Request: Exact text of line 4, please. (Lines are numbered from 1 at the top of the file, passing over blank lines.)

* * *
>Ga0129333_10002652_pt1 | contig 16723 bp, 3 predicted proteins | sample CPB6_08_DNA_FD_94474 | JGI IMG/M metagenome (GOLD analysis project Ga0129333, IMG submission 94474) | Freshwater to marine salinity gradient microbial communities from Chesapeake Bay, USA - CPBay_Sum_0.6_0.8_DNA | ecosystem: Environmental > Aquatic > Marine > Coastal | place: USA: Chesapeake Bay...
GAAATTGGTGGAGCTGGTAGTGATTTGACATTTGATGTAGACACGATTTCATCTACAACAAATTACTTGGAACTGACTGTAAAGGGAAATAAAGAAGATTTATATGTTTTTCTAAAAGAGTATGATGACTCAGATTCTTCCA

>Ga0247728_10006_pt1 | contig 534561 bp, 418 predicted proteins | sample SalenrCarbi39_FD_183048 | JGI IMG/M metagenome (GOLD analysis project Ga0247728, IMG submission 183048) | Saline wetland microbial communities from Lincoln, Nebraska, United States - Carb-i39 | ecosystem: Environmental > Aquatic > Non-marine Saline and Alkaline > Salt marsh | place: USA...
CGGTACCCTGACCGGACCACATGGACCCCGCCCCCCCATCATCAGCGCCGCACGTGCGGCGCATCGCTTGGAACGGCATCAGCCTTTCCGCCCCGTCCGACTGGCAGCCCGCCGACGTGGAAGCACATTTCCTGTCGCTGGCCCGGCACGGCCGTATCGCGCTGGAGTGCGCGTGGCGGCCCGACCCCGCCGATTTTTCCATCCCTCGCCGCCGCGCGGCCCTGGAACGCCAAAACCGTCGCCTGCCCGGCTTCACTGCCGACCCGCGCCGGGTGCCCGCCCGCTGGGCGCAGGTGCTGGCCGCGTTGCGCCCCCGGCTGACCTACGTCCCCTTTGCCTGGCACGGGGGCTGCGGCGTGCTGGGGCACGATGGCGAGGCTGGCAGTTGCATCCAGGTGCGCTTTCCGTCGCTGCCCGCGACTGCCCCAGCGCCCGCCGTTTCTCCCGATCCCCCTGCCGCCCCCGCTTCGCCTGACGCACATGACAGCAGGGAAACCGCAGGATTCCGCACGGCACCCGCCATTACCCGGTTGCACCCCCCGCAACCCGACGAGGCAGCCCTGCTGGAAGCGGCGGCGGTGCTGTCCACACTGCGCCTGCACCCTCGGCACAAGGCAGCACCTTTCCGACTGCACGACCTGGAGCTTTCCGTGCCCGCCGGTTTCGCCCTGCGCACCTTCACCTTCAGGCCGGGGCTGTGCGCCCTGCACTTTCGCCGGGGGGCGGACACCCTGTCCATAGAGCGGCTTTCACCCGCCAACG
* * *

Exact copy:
CGGTACCCTGACCGGACCACATGGACCCCGCCCCCCCATCATCAGCGCCGCACGTGCGGCGCATCGCTTGGAACGGCATCAGCCTTTCCGCCCCGTCCGACTGGCAGCCCGCCGACGTGGAAGCACATTTCCTGTCGCTGGCCCGGCACGGCCGTATCGCGCTGGAGTGCGCGTGGCGGCCCGACCCCGCCGATTTTTCCATCCCTCGCCGCCGCGCGGCCCTGGAACGCCAAAACCGTCGCCTGCCCGGCTTCACTGCCGACCCGCGCCGGGTGCCCGCCCGCTGGGCGCAGGTGCTGGCCGCGTTGCGCCCCCGGCTGACCTACGTCCCCTTTGCCTGGCACGGGGGCTGCGGCGTGCTGGGGCACGATGGCGAGGCTGGCAGTTGCATCCAGGTGCGCTTTCCGTCGCTGCCCGCGACTGCCCCAGCGCCCGCCGTTTCTCCCGATCCCCCTGCCGCCCCCGCTTCGCCTGACGCACATGACAGCAGGGAAACCGCAGGATTCCGCACGGCACCCGCCATTACCCGGTTGCACCCCCCGCAACCCGACGAGGCAGCCCTGCTGGAAGCGGCGGCGGTGCTGTCCACACTGCGCCTGCACCCTCGGCACAAGGCAGCACCTTTCCGACTGCACGACCTGGAGCTTTCCGTGCCCGCCGGTTTCGCCCTGCGCACCTTCACCTTCAGGCCGGGGCTGTGCGCCCTGCACTTTCGCCGGGGGGCGGACACCCTGTCCATAGAGCGGCTTTCACCCGCCAACG